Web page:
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F7 gene

coagulation factor VII
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Normal Function

The F7 gene provides instructions for making a protein called coagulation factor VII. Coagulation factors are a group of related proteins that are involved in the coagulation system, which is a series of chemical reactions that form blood clots. After an injury, clots seal off blood vessels to stop bleeding and trigger blood vessel repair.

Coagulation factor VII is made primarily by cells in the liver. The protein circulates in the bloodstream in an inactive form until the coagulation system is turned on (activated) by an injury that damages blood vessels. Activated coagulation factor VII helps turn on other coagulation factors in turn. This step-wise process ultimately promotes the conversion of an important coagulation protein called fibrinogen into fibrin, which is the material that forms blood clots.

Health Conditions Related to Genetic Changes

Factor VII deficiency

Almost 300 mutations in the F7 gene have been found to cause a rare bleeding disorder called factor VII deficiency. This disorder commonly causes nosebleeds, easy bruising, bleeding of the gums, and prolonged or excessive bleeding following surgery or physical injury. In severe cases, life-threatening episodes of bleeding inside the skull or gastrointestinal tract can occur. Some affected individuals have no bleeding problems. The F7 gene mutations involved in this condition reduce the amount of coagulation factor VII in the bloodstream. A shortage of coagulation factor VII prevents blood from clotting normally, causing episodes of abnormal bleeding that can be severe. What determines the severity of the condition is unclear; it does not appear to be related to the amount of coagulation factor VII in the blood.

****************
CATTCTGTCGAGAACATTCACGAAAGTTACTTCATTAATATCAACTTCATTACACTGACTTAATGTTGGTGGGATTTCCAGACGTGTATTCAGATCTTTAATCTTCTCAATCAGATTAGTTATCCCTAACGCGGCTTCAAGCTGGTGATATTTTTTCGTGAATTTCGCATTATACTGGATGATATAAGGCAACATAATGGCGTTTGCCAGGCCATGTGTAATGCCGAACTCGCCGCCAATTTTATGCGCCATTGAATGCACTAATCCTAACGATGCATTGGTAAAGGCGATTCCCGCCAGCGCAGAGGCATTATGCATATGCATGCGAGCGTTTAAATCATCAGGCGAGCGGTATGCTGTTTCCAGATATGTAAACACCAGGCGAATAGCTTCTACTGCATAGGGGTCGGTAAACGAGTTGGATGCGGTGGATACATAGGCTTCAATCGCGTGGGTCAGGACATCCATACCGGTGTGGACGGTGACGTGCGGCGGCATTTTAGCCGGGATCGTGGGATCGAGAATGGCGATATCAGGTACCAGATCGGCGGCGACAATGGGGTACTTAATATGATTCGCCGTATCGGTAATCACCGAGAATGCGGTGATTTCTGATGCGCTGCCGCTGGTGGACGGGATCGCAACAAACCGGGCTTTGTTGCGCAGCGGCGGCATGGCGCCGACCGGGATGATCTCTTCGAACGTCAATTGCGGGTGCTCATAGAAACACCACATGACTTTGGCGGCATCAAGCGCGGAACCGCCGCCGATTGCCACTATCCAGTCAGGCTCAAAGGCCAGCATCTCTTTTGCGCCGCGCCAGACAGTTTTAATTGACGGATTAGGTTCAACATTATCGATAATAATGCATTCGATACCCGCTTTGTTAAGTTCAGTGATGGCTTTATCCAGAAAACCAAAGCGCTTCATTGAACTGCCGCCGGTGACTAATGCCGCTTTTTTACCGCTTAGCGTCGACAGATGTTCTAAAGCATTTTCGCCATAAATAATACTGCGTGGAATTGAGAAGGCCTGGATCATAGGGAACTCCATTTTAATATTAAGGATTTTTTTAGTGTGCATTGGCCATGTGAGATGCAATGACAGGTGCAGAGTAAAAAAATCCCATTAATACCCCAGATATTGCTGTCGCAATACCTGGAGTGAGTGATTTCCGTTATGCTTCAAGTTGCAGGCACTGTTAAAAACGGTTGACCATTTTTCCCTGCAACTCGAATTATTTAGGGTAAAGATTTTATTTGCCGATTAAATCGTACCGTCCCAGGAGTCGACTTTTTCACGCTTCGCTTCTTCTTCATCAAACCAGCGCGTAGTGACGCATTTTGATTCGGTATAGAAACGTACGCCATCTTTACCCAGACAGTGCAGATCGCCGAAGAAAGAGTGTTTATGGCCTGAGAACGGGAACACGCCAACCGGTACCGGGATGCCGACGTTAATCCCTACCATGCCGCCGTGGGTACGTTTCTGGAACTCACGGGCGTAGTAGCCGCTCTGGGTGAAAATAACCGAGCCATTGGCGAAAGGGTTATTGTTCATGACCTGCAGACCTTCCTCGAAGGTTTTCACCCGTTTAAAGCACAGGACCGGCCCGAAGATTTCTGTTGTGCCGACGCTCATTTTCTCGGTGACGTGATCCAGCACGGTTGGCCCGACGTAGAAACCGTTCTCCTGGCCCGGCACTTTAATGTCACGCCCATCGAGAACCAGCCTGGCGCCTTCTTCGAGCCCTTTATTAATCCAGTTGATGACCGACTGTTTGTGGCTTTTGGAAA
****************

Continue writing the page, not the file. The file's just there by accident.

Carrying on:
More About This Health Condition

Other Names for This Gene

  • FVII coagulation protein
  • proconvertin
  • serum prothrombin conversion accelerator
  • SPCA

Additional Information & Resources

Tests Listed in the Genetic Testing Registry

Scientific Articles on PubMed

Catalog of Genes and Diseases from OMIM

Research Resources

References

  • Girolami A, Cosi E, Santarossa C, Ferrari S, Luigia Randi M. The Story of Serum Prothrombin Conversion Accelerator, Proconvertin, Stable Factor, Cothromboplastin, Prothrombin Accelerator or Autoprothrombin I, and Their Subsequent Merging into Factor VII. Semin Thromb Hemost. 2015 Jun;41(4):366-73. doi: 10.1055/s-0035-1549851. Epub 2015 May 14. Review. Citation on PubMed
  • Herrmann FH, Wulff K, Auerswald G, Schulman S, Astermark J, Batorova A, Kreuz W, Pollmann H, Ruiz-Saez A, De Bosch N, Salazar-Sanchez L; Greifswald Factor FVII Deficiency Study Group. Factor VII deficiency: clinical manifestation of 717 subjects from Europe and Latin America with mutations in the factor 7 gene. Haemophilia. 2009 Jan;15(1):267-80. doi: 10.1111/j.1365-2516.2008.01910.x. Epub 2008 Oct 30. Citation on PubMed
  • Mariani G, Bernardi F. Factor VII Deficiency. Semin Thromb Hemost. 2009 Jun;35(4):400-6. doi: 10.1055/s-0029-1225762. Epub 2009 Jul 13. Review. Citation on PubMed
  • Mariani G, Herrmann FH, Bernardi F, Schved JF, Auerswald G, Ingerslev J. Clinical manifestations, management, and molecular genetics in congenital factor VII deficiency: the International Registry on Congenital Factor VII Deficiency (IRF7). Blood. 2000 Jul 1;96(1):374. Citation on PubMed
  • Mariani G, Herrmann FH, Dolce A, Batorova A, Etro D, Peyvandi F, Wulff K, Schved JF, Auerswald G, Ingerslev J, Bernardi F; International Factor VII Deficiency Study Group. Clinical phenotypes and factor VII genotype in congenital factor VII deficiency. Thromb Haemost. 2005 Mar;93(3):481-7. Citation on PubMed
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